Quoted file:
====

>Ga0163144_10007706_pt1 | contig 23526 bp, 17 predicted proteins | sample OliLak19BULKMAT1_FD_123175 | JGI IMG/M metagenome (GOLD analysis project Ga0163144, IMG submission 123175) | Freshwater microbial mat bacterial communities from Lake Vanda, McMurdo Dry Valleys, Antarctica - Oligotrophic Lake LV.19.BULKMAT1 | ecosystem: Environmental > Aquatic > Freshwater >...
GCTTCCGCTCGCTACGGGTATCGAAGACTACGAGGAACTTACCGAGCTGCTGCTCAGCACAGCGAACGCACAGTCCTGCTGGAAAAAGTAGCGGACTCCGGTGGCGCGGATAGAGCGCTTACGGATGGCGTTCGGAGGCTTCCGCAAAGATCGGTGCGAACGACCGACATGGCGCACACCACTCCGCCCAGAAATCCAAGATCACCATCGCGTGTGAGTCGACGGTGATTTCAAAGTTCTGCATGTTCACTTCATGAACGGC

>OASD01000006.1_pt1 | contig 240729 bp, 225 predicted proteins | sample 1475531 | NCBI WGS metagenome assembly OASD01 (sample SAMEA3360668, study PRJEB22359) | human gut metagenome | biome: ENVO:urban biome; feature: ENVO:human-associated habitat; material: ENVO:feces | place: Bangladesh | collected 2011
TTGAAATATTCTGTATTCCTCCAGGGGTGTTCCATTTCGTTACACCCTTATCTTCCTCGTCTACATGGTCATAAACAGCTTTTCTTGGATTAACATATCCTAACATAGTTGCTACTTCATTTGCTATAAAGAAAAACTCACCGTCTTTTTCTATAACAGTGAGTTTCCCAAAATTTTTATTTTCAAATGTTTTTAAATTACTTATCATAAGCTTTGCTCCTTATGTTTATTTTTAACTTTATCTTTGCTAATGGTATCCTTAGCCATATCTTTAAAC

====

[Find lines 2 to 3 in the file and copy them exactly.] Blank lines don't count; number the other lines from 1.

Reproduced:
GCTTCCGCTCGCTACGGGTATCGAAGACTACGAGGAACTTACCGAGCTGCTGCTCAGCACAGCGAACGCACAGTCCTGCTGGAAAAAGTAGCGGACTCCGGTGGCGCGGATAGAGCGCTTACGGATGGCGTTCGGAGGCTTCCGCAAAGATCGGTGCGAACGACCGACATGGCGCACACCACTCCGCCCAGAAATCCAAGATCACCATCGCGTGTGAGTCGACGGTGATTTCAAAGTTCTGCATGTTCACTTCATGAACGGC

>OASD01000006.1_pt1 | contig 240729 bp, 225 predicted proteins | sample 1475531 | NCBI WGS metagenome assembly OASD01 (sample SAMEA3360668, study PRJEB22359) | human gut metagenome | biome: ENVO:urban biome; feature: ENVO:human-associated habitat; material: ENVO:feces | place: Bangladesh | collected 2011